Despite being a dictator and making many enemies abroad including the US, Gaddafi had worked intently to develop his nation. The living standard was relatively great in Libya compared to other nations of the region. While lacking civil liberties, most Libyans did well in the oasis of stability the ostentatious Libyan dictator had created. (More)

The legacy of Chernobyl: More than 60 million have died

of cancer world wide as result of radiation contamination

Christopher Busby is an expert on the health effects of ionizing radiation. He qualified in Chemical Physics at the Universities of London and Kent, and worked on the molecular physical chemistry of living cells for the Wellcome Foundation. Professor Busby is the Scientific Secretary of the European Committee on Radiation Risk based in Brussels and has edited many of its publications since its founding in 1998. He has held a number of honorary University positions, including Visiting Professor in the Faculty of Health of the University of Ulster. Busby currently lives in Riga, Latvia. See also:, and

27 April 2016

By Christopher Busby

The world has had 30 years to assess the consequences for life on Earth of the disaster at Chernobyl, Ukraine.

This is about the same period during which I have studied the effects of radioactive pollution on the planet. It was the radioactive rain in the mountains of North Wales, where I lived in 1986, that brought me into this strange Alice in Wonderland area of science, where people and children die, and the global authorities, advised by physicists, deny what would be obvious to a child at school.

Chernobyl was mentioned as the star that fell to earth in the Book of Revelations. You may laugh, and it may be a coincidence, but the impact of the event has certainly been of biblical proportions. It is a story about the imposition by reductionist science on humanity of a version of the truth constructed from mathematics, not the only one, but perhaps the most important, since it involves the systematic destruction of the genetic basis of life. It is a story of lies, secrecy, power, assassination and money: the vast amounts of money that would be lost if the truth came out. (More)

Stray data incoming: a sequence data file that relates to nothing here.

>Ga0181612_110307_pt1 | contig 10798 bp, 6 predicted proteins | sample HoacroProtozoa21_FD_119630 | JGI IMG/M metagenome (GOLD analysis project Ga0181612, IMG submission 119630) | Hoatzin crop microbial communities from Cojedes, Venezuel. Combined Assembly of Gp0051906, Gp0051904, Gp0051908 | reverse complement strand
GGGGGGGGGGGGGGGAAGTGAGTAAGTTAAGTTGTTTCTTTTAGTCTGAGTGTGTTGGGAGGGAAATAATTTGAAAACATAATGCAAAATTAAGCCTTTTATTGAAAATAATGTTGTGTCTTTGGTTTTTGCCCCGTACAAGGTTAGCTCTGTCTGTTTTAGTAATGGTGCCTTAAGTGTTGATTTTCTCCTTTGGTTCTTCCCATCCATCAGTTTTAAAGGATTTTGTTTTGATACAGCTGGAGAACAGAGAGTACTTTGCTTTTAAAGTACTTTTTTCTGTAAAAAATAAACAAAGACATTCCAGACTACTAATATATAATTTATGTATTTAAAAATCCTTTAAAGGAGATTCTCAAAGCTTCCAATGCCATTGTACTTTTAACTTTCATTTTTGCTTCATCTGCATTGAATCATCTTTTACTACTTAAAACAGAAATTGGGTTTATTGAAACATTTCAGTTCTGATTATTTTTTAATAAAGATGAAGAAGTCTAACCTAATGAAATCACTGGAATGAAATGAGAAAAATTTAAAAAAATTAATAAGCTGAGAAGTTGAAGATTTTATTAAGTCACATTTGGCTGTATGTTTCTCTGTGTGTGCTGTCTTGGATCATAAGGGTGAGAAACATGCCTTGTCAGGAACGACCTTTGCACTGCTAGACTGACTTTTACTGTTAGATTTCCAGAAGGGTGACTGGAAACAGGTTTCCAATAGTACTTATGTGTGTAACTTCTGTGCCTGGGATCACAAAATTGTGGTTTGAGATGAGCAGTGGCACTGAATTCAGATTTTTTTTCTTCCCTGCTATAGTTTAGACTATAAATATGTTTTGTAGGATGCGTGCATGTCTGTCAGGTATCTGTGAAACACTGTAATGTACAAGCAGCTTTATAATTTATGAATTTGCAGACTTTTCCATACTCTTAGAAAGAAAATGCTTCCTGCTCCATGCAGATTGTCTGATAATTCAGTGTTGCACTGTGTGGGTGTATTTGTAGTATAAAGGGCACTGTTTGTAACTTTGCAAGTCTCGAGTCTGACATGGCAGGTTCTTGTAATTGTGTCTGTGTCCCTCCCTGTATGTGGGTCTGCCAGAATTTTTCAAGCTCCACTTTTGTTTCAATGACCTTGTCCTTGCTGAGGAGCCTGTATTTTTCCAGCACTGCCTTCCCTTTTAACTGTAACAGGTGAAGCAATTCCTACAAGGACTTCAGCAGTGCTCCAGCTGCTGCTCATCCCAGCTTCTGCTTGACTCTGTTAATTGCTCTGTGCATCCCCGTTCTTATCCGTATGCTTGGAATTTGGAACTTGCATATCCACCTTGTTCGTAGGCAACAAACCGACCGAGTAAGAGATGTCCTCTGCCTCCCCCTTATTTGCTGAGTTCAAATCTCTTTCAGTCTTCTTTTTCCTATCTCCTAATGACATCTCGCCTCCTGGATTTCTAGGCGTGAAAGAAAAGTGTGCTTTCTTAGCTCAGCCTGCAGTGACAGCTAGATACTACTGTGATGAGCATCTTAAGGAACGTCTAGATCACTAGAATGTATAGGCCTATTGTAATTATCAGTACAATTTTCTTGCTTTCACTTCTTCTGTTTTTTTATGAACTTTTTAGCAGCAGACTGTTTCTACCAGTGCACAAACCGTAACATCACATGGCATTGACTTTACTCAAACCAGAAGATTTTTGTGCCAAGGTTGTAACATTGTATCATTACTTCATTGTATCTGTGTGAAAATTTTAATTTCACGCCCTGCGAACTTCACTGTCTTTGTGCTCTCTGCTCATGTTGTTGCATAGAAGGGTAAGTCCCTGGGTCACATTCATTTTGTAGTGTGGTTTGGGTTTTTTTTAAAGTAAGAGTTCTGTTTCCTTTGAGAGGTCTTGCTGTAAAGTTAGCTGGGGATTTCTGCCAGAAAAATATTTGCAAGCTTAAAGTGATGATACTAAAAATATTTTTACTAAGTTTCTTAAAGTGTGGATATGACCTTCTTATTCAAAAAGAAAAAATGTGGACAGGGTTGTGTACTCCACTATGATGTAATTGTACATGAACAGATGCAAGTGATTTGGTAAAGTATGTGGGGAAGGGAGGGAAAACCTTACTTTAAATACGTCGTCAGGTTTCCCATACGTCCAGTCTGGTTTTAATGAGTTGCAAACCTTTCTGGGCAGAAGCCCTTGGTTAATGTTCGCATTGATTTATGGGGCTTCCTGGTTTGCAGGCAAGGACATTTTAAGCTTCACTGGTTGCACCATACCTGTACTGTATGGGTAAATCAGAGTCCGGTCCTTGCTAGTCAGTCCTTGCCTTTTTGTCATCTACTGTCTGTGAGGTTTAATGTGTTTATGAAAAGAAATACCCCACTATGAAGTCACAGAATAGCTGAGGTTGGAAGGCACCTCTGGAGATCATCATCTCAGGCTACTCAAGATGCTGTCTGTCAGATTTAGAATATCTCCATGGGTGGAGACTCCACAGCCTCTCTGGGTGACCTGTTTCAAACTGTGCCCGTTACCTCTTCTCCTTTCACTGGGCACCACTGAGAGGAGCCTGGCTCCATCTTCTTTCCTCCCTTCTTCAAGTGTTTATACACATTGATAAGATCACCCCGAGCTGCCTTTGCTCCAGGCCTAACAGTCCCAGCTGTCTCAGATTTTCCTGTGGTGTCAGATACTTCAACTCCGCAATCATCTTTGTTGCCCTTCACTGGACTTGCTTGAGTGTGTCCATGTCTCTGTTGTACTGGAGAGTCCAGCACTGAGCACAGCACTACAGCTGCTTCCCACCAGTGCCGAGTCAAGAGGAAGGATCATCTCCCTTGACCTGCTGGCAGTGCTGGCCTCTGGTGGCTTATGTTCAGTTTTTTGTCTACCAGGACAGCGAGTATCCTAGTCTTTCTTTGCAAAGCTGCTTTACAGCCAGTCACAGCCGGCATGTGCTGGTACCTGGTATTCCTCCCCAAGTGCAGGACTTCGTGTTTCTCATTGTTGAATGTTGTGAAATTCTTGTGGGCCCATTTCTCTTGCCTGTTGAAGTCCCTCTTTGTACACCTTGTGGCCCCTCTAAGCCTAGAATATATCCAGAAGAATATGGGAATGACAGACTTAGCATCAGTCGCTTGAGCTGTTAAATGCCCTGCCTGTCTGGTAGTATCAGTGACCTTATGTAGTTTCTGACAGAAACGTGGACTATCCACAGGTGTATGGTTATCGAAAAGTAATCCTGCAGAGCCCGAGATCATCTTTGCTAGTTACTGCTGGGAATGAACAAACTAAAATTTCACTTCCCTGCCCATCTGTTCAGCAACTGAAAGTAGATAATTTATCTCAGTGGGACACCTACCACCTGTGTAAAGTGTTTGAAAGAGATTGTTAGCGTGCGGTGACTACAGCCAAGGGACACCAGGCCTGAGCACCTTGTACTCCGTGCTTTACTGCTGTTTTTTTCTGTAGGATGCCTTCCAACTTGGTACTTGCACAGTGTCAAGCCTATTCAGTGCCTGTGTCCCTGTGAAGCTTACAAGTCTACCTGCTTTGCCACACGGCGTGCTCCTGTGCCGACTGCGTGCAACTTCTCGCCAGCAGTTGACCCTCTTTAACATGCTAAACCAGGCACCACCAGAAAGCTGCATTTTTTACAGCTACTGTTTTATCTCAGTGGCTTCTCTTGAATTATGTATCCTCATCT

ISIS laws on 'proper' sex slave treatment revealed

in documents seized by a U.S. Special Ops in Syria


30 December 2015

The Islamic State terrorist group has attempted to codify the sexual relations between its fighters and women they capture, by issuing a special ruling on when it’s OK to rape a female slave.

A "fatwa," which is what a learned interpretation of the Islamic law is called, was released by Islamic State (IS, formerly ISIS/ISIL) in late January as “some of the brothers have committed violation in the matter of treatment of the female slaves. These violations are not permitted by Sharia law because these rules have not been dealt with in ages.”

“Are there any warnings pertaining to this matter?” the authors of the document wondered.

The ruling, which was among a batch of terrorist papers obtained by the US Special Operations Forces during a raid in Syria in May, was viewed by Reuters.

In the fatwa, the enslaved women and children of the infidels have been called “one of the graces which Allah have bestowed” upon the Islamic State.